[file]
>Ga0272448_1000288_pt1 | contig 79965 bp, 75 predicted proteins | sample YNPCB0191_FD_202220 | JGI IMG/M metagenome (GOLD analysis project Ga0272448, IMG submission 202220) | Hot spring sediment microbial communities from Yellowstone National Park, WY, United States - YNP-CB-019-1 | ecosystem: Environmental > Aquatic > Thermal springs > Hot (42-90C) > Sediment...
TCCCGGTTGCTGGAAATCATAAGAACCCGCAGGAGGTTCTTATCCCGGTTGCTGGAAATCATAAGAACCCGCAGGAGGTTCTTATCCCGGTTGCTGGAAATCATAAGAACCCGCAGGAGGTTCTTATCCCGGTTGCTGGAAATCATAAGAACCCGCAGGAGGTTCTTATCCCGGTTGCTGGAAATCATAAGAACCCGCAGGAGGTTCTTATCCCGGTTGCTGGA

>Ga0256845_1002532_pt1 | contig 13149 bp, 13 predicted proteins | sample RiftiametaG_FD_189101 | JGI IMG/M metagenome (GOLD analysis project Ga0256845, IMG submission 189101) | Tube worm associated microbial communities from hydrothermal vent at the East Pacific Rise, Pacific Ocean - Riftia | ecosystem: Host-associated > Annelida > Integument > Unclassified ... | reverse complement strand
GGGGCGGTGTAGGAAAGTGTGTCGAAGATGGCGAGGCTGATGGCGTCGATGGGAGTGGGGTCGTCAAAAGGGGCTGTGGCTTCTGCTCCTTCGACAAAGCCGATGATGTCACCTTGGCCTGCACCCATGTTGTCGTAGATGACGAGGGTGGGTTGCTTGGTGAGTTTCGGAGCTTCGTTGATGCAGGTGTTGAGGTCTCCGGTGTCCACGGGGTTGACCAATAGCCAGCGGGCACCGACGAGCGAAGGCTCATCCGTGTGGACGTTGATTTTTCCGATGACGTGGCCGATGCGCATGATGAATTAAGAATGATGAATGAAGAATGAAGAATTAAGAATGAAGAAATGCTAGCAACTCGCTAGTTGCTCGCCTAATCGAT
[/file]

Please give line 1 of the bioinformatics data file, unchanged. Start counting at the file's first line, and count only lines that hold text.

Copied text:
>Ga0272448_1000288_pt1 | contig 79965 bp, 75 predicted proteins | sample YNPCB0191_FD_202220 | JGI IMG/M metagenome (GOLD analysis project Ga0272448, IMG submission 202220) | Hot spring sediment microbial communities from Yellowstone National Park, WY, United States - YNP-CB-019-1 | ecosystem: Environmental > Aquatic > Thermal springs > Hot (42-90C) > Sediment...